# sampling distribution of order statistics

Let, $X_{1},X_{2},\ldots,X_{n}$ be an i.i.d. sample from $R(1-\theta,1+\theta)$. Show that, $(X_{(1)},\bar{X},X_{(n)})$ is sufficient for $\theta$.

Ans: $f(x_{1},x_{2},\ldots,x_{n})=\frac{1}{(2\theta)^n}I_{(1-\theta,1+\theta)}{(x_{1},x_{2},\ldots,x_{n})}=\frac{1}{(2\theta)^n}I_{\theta>\rm{max}(1-x_{(1)},x_{(n)}-1)}$.

Hence, evidently $X_{(1)}$ and $X_{(n)}$ are sufficient for $\theta$.But how $\bar{X}$ can be minimal sufficient??

• If $T_1$ is sufficient, then $(T_1, T_2)$ is also sufficient (for any statistic $T_2$). Adding more information won't eliminate sufficiency. The question becomes is $(X_{(1)}, \bar X, X_{(n)})$ minimal sufficient? Sep 14 '18 at 19:21
• @knrumsey - might want to expand that to a full answer, it wouldn't take much. Sep 14 '18 at 19:41
• "$R$" is not a particularly common notation for a uniform, it might help readers to make it explicit that this is what is meant here. Sep 15 '18 at 3:04
• The correct sentence is $(X_{(1)},X_{(n)})$ is sufficient rather than $X_{(1)}$ and $X_{(n)}$ are sufficient. Sep 16 '18 at 10:17

## Sufficiency

Assume $$T_1$$ is sufficient for $$\theta$$. Then the statistic $$(T_1, T_2)$$ is also sufficient for $$\theta$$ (for any statistic $$T_2)$$.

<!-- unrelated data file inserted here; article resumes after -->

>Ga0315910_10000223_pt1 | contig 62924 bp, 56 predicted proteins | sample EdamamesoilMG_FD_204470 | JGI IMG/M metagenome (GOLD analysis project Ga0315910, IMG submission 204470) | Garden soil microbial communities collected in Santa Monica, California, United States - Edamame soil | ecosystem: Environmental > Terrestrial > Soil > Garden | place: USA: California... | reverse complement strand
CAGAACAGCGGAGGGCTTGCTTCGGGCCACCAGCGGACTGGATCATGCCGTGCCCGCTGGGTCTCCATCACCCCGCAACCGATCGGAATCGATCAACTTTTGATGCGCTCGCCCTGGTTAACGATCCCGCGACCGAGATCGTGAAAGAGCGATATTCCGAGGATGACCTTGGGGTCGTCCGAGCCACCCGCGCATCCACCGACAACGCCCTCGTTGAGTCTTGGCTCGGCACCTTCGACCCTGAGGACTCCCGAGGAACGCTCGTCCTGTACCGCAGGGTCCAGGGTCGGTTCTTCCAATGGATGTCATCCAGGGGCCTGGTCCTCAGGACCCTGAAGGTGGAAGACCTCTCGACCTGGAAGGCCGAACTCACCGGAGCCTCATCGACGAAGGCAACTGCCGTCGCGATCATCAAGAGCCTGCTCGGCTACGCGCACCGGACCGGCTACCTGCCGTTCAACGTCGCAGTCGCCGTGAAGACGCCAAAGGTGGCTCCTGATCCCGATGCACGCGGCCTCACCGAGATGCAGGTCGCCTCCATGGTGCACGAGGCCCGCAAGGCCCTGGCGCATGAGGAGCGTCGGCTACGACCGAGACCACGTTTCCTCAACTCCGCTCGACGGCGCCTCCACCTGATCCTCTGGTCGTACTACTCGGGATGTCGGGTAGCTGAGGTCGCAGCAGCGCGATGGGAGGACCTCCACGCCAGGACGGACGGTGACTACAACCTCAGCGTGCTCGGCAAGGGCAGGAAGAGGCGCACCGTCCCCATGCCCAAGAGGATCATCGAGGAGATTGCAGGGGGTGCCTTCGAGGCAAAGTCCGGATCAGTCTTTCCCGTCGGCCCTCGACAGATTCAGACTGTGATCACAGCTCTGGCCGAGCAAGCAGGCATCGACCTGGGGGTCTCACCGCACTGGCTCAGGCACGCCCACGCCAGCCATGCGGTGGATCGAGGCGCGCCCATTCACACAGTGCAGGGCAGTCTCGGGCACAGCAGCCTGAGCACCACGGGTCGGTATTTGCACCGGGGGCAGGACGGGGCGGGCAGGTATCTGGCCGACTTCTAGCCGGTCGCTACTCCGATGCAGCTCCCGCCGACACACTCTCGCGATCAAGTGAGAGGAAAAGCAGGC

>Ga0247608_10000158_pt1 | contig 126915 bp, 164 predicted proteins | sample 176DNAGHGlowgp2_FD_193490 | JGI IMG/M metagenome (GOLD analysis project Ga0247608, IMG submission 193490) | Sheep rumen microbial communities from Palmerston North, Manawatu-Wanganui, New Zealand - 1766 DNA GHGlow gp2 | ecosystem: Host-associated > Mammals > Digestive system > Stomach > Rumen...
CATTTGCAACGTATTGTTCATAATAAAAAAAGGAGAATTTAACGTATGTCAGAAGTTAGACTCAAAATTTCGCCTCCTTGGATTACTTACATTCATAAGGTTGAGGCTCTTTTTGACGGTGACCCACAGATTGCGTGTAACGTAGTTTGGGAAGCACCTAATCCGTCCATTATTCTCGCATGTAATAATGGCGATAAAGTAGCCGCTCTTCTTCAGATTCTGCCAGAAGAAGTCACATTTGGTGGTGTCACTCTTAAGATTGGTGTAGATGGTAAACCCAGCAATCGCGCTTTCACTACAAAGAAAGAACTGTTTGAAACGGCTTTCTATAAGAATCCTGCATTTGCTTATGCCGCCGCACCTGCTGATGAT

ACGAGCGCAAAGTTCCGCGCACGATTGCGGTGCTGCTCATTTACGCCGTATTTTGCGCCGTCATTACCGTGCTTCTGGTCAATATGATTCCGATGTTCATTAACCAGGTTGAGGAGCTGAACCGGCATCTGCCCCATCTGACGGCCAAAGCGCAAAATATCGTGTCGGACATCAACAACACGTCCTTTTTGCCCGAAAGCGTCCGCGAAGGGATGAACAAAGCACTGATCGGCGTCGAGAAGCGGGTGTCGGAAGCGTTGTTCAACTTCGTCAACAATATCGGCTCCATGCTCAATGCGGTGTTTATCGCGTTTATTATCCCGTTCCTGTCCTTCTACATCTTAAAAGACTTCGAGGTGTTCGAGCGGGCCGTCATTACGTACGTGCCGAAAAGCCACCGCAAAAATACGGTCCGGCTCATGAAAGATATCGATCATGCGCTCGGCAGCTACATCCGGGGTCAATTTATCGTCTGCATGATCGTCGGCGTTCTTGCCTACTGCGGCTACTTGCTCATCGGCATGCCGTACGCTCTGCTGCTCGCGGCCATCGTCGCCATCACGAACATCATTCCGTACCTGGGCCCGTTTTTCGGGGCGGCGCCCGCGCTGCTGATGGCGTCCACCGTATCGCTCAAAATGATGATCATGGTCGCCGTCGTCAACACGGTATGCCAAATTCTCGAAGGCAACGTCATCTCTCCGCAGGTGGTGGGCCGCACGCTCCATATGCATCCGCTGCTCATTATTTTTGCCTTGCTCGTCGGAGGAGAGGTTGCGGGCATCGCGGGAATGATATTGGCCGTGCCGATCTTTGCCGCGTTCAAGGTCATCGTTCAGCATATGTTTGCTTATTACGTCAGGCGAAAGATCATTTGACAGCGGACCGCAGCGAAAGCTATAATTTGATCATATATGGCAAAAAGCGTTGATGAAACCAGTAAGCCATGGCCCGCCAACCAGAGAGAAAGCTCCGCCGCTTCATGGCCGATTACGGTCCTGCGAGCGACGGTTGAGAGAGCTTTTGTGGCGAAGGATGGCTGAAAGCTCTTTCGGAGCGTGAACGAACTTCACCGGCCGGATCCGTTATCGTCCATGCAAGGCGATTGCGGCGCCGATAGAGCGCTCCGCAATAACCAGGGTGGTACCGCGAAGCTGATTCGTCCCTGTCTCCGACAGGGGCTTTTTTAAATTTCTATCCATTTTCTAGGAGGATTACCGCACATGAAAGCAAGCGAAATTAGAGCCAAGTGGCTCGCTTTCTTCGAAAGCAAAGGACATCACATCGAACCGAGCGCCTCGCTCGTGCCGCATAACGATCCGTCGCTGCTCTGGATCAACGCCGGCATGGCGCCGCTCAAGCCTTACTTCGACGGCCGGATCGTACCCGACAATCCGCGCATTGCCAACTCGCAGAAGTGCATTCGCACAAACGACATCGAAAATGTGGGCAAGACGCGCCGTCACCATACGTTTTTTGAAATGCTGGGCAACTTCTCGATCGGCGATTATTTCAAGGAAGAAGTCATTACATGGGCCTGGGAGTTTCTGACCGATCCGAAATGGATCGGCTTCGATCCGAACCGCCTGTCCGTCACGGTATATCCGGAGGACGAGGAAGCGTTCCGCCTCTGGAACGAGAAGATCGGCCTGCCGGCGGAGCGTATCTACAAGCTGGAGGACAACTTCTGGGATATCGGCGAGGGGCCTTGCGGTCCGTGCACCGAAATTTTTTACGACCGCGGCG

Proof: Since $$T$$ is sufficient for $$\theta$$, there exists a factorization

$$f({\bf x}) = g(T_1|\theta)h(\theta)$$

Let $$A$$ be a set such that $$P(T_2 \in A) = 1%$$. Define $$g'((T_1, T_2)|\theta) = g(T_1|\theta)\cdot I(T_2 \in A)$$ Thus by Factorization Theorem $$(T_1, T_2)$$ is also sufficient for $$\theta$$.

$$\square$$

The intuition here is that sufficient statistics contain all information for $$\theta$$. If I add another statistic to the collection, I may not gain anything, but I certainly won't lose sufficiency. So in your case, the sufficiency of $$T_1 = (X_{(1)}, X_{(n)})$$ guarantees the sufficiency of $$(T_1, \bar X)$$.

## Minimal Sufficiency

Now, assume that $$T_1$$ is minimal sufficient. This means that if $$T'$$ is another sufficient statistic, then $$T_1$$ is a function of $$T'$$.

Claim: If $$T_1$$ is minimal sufficient, then $$(T_1, T_2)$$ is minimal sufficient if and only if there exists a mapping $$T_2 = \phi(T_1)$$

Proof: Consider an arbitrary sufficient statistic $$T'$$. Since $$T_1$$ is min. suff., there must exist a function such that $$T_1 = h(T')$$.

First, assume that we can write $$T_2 = \phi(T_1)$$. Then $$[T_1, T_2] = [h(T'), \phi(h(T'))]$$ therefore $$(T_1, T_2)$$ is also minimal sufficient for $$\theta$$.

If there does not exist a $$\phi()$$ such that $$T_2 = \phi(T_1)$$, then the pair $$(T_1, T_2)$$ can not be written as a function of $$T_1$$. Since $$T_1$$ is sufficient, this implies (by definition) that $$(T_1, T_2)$$ is not minimal sufficient.

$$\square$$

Returning to your example, there is no way to write $$\bar X$$ as a function of $$X_{(1)}$$ and $$X_{(n)}$$, so the statistic $$(X_{(1)}, X_{(n)}, \bar X)$$ is not minimal sufficient for $$\theta$$.

Side Note: It turns out that the statistic $$(X_{(1)}, X_{(n)})$$ is not minimal sufficient here either. It is easy to see that the statistic $$T_{ms} = \max(1-X_{(1)}, X_{(n)} - 1)$$ is sufficient, and $$(X_{(1)}, X_{(n)})$$ cannot be expressed as a function of $$T_{ms}$$ and thus cannot be min suff.